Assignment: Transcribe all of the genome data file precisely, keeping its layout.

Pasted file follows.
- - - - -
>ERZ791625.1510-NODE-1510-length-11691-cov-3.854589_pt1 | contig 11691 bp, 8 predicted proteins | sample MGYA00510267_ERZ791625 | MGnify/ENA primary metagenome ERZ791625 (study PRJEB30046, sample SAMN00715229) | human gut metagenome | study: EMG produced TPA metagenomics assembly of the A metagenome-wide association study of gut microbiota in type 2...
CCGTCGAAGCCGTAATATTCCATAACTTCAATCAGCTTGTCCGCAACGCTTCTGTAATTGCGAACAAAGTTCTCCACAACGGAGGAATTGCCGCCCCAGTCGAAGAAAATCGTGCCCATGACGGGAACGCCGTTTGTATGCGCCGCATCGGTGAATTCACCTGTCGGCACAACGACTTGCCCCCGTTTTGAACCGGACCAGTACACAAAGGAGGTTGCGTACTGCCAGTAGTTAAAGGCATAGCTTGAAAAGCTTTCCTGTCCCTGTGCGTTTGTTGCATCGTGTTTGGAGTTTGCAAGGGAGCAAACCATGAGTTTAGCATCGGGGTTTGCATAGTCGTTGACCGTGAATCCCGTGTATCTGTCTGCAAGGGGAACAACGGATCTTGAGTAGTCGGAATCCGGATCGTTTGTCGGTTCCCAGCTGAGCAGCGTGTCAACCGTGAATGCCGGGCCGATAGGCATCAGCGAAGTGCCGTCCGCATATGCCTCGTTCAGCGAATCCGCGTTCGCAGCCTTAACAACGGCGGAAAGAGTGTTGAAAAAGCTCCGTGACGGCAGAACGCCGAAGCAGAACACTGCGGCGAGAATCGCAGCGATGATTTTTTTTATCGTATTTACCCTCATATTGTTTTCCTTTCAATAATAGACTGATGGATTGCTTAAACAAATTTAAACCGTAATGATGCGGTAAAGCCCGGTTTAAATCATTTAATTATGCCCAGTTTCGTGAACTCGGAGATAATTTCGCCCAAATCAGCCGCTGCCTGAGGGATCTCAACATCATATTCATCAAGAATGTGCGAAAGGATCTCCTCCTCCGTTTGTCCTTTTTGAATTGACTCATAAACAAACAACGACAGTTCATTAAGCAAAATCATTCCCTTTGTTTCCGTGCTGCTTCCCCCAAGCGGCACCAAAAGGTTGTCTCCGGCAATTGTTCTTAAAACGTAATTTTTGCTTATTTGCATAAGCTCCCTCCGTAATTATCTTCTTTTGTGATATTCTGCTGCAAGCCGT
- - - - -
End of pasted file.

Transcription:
>ERZ791625.1510-NODE-1510-length-11691-cov-3.854589_pt1 | contig 11691 bp, 8 predicted proteins | sample MGYA00510267_ERZ791625 | MGnify/ENA primary metagenome ERZ791625 (study PRJEB30046, sample SAMN00715229) | human gut metagenome | study: EMG produced TPA metagenomics assembly of the A metagenome-wide association study of gut microbiota in type 2...
CCGTCGAAGCCGTAATATTCCATAACTTCAATCAGCTTGTCCGCAACGCTTCTGTAATTGCGAACAAAGTTCTCCACAACGGAGGAATTGCCGCCCCAGTCGAAGAAAATCGTGCCCATGACGGGAACGCCGTTTGTATGCGCCGCATCGGTGAATTCACCTGTCGGCACAACGACTTGCCCCCGTTTTGAACCGGACCAGTACACAAAGGAGGTTGCGTACTGCCAGTAGTTAAAGGCATAGCTTGAAAAGCTTTCCTGTCCCTGTGCGTTTGTTGCATCGTGTTTGGAGTTTGCAAGGGAGCAAACCATGAGTTTAGCATCGGGGTTTGCATAGTCGTTGACCGTGAATCCCGTGTATCTGTCTGCAAGGGGAACAACGGATCTTGAGTAGTCGGAATCCGGATCGTTTGTCGGTTCCCAGCTGAGCAGCGTGTCAACCGTGAATGCCGGGCCGATAGGCATCAGCGAAGTGCCGTCCGCATATGCCTCGTTCAGCGAATCCGCGTTCGCAGCCTTAACAACGGCGGAAAGAGTGTTGAAAAAGCTCCGTGACGGCAGAACGCCGAAGCAGAACACTGCGGCGAGAATCGCAGCGATGATTTTTTTTATCGTATTTACCCTCATATTGTTTTCCTTTCAATAATAGACTGATGGATTGCTTAAACAAATTTAAACCGTAATGATGCGGTAAAGCCCGGTTTAAATCATTTAATTATGCCCAGTTTCGTGAACTCGGAGATAATTTCGCCCAAATCAGCCGCTGCCTGAGGGATCTCAACATCATATTCATCAAGAATGTGCGAAAGGATCTCCTCCTCCGTTTGTCCTTTTTGAATTGACTCATAAACAAACAACGACAGTTCATTAAGCAAAATCATTCCCTTTGTTTCCGTGCTGCTTCCCCCAAGCGGCACCAAAAGGTTGTCTCCGGCAATTGTTCTTAAAACGTAATTTTTGCTTATTTGCATAAGCTCCCTCCGTAATTATCTTCTTTTGTGATATTCTGCTGCAAGCCGT